Public Accounts Committee chair Margaret Hodge has called for government action to boost traineeships after official figures showed take-up among eligible providers failed to pick up on last academic year.
A total of 812 providers could run the programme for 16 to 18-year-olds this year, but 22.7 per cent said no, while 722 could run it for 19-plus but 25.1 per cent said no.
And they numbers could even top 40 per cent with a further 19 per cent of possible 16 to 18 traineeship providers and 11 per cent at 19-plus not revealing their intentions to the funding agencies.
Last year, there were 713 eligible providers at 16 to 18, with 19.1 per cent declining, while for the older age group’s 650 possible providers 29 per cent said no. A further 19.6 per cent and 0.8 per cent, respectively, did not say.
The latest figures failed to impress Ms Hodge, who five months ago said the Department for Education (DfE) had “failed” to manage providers operating traineeships based on a National Audit Office report that showed just 200 of 459 eligible providers who said they would deliver traineeships had recorded starts as of June last year.
Ms Hodge said: “The Government still has a long way to go to get more employers involved in traineeships.
“The National Audit Office (NAO) report last September showed that only a minority of eligible training providers were actually delivering the traineeships they promised and in 2014/15 up to 40 per cent of providers who could deliver traineeships may choose not to do so. More needs to be done.”
Stewart Segal, chief executive of the Association of Employment and Learning Providers (AELP), said the latest figures showed a review was needed of restrictions limiting delivery of traineeships to mainly grade one and two providers.
“We know there are a number of providers who are not eligible that would like to start delivery and we hope the government will look at this issue as a matter of urgency,” he said.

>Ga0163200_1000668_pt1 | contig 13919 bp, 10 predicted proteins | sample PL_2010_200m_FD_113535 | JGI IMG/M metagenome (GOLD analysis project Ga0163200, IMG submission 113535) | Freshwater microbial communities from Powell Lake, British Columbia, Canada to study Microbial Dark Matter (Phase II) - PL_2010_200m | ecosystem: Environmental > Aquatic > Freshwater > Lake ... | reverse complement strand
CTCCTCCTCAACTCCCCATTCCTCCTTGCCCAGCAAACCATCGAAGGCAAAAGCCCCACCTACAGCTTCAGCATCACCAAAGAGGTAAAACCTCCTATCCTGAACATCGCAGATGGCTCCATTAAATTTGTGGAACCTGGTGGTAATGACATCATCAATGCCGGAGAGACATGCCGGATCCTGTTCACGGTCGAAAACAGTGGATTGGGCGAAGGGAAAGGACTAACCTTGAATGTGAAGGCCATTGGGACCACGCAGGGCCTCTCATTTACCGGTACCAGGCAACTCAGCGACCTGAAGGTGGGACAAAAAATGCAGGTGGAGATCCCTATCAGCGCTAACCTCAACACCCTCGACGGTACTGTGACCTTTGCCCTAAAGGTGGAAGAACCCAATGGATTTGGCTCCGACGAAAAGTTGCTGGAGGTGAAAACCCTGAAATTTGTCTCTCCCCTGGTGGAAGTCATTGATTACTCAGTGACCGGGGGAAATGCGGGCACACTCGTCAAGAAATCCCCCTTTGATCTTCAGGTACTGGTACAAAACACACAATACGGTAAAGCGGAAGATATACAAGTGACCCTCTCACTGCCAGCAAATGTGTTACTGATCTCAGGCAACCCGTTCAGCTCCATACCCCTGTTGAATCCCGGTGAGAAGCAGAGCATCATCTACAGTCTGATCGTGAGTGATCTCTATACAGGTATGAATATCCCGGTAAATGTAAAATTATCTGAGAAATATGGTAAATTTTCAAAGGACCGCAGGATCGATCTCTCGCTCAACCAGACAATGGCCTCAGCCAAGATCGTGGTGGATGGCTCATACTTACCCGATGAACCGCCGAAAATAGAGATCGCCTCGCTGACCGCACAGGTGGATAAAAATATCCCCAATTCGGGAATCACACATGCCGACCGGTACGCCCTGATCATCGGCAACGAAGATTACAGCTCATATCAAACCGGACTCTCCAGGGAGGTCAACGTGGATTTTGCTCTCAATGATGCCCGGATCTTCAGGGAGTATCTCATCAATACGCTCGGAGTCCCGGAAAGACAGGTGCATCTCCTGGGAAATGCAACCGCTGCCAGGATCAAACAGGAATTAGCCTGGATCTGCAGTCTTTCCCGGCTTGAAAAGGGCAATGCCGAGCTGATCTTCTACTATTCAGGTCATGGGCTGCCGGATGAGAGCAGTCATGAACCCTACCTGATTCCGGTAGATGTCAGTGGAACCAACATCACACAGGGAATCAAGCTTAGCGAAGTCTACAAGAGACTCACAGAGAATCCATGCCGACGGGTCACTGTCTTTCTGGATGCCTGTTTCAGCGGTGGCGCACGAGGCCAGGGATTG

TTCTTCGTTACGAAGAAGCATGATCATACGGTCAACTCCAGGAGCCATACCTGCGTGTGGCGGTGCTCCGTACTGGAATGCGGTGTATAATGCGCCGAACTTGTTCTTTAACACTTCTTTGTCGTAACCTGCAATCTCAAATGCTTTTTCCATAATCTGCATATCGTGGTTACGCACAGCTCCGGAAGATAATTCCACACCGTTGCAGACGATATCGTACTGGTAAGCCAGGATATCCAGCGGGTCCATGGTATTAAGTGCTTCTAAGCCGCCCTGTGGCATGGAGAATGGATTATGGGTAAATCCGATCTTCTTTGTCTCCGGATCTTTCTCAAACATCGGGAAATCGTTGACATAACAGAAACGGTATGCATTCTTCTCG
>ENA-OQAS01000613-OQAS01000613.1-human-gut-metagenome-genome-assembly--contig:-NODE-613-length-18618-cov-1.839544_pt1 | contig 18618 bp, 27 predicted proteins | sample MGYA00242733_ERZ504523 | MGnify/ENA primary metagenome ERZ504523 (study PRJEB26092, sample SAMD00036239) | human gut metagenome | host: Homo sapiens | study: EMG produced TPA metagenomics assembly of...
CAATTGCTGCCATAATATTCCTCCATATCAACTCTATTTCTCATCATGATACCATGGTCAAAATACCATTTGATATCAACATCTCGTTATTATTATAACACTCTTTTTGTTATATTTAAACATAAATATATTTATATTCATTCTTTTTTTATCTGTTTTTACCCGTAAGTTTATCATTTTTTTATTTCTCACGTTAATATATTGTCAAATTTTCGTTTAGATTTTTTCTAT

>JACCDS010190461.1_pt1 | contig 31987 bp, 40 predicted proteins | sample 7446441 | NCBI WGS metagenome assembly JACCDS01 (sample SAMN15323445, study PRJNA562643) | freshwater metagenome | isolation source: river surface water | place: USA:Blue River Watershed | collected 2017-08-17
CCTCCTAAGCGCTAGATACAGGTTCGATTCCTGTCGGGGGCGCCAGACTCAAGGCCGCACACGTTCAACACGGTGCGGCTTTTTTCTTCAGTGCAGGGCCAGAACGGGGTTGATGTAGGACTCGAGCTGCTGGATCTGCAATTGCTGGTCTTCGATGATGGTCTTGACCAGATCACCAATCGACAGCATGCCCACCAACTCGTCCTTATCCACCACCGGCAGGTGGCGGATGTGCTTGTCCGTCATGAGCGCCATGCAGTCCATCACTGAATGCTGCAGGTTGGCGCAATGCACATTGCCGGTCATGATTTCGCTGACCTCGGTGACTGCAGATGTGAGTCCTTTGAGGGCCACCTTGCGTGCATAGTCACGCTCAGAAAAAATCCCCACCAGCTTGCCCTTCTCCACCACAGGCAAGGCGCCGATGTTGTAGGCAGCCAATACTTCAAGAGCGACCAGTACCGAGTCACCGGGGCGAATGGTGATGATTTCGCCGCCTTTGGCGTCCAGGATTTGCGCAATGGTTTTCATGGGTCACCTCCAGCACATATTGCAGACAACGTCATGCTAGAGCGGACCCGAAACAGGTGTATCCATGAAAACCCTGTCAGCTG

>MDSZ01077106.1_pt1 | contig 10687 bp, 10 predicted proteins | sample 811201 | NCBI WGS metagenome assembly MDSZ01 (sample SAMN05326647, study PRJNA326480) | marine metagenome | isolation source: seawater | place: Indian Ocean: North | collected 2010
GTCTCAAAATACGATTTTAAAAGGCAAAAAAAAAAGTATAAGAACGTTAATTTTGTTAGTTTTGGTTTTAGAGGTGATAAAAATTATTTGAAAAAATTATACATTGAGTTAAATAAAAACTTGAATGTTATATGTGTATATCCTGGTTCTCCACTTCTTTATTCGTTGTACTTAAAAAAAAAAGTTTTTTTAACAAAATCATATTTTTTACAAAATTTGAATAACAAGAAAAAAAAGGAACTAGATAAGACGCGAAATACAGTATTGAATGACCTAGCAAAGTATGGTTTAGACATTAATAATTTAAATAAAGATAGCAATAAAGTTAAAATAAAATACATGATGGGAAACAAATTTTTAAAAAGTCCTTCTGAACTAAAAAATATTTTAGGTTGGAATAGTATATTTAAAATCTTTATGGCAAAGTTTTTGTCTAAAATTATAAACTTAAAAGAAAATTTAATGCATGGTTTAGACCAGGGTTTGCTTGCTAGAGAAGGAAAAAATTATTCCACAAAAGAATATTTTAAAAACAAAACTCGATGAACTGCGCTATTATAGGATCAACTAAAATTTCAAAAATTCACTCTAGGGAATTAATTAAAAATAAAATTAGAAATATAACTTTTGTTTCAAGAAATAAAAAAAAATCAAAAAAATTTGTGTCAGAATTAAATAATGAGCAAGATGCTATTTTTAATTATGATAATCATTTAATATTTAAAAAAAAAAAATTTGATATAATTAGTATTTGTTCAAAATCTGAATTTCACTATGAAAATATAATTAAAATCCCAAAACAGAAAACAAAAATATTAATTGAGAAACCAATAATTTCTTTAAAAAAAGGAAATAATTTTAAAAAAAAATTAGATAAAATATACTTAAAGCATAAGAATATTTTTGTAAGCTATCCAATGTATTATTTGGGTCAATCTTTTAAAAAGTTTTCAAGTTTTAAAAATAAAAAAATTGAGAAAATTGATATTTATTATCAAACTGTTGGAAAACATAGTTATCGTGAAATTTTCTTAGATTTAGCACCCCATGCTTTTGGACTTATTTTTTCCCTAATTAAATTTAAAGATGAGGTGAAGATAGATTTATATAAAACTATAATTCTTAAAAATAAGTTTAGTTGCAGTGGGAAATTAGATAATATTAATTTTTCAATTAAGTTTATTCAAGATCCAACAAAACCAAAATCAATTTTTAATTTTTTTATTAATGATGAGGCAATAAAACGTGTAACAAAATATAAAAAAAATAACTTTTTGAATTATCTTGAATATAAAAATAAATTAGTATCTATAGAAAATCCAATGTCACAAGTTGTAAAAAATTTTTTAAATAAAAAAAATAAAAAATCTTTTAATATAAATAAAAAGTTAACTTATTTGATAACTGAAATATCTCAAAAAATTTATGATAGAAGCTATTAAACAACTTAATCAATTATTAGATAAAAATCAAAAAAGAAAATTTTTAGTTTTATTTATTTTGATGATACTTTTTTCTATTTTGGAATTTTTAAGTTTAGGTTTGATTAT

Teresa Frith, senior skills policy manager at the Association of Colleges, said: “Traineeships are designed for a very specific young person in terms of age and ‘work readiness’ and this is why 70 per cent of colleges have reported to us it is difficult to convince employers to take on a trainee.”
However, last month’s statistical first release showed 5,000 starts on the traineeships programme in the first quarter of this academic year, up from 3,300 in the first six months of 2013/14.
By the end of last academic year — the programme’s first — there had been 10,400 starts.
A spokesperson for the Department for Business, Innovation and Skills and DfE said: “We are working with both funding agencies, the Education and Training Foundation and the National Institute of Adult Continuing Education to help providers to expand and improve their traineeships and support those that want to start offering traineeships to learn from the experience of other providers.”
Visit www.traineeship-staff-support.co.uk to register for the ETF and AELP consultancy service for providers interested in or already delivering traineeships.
Main pic: from left Margaret Hodge, Teresa Frith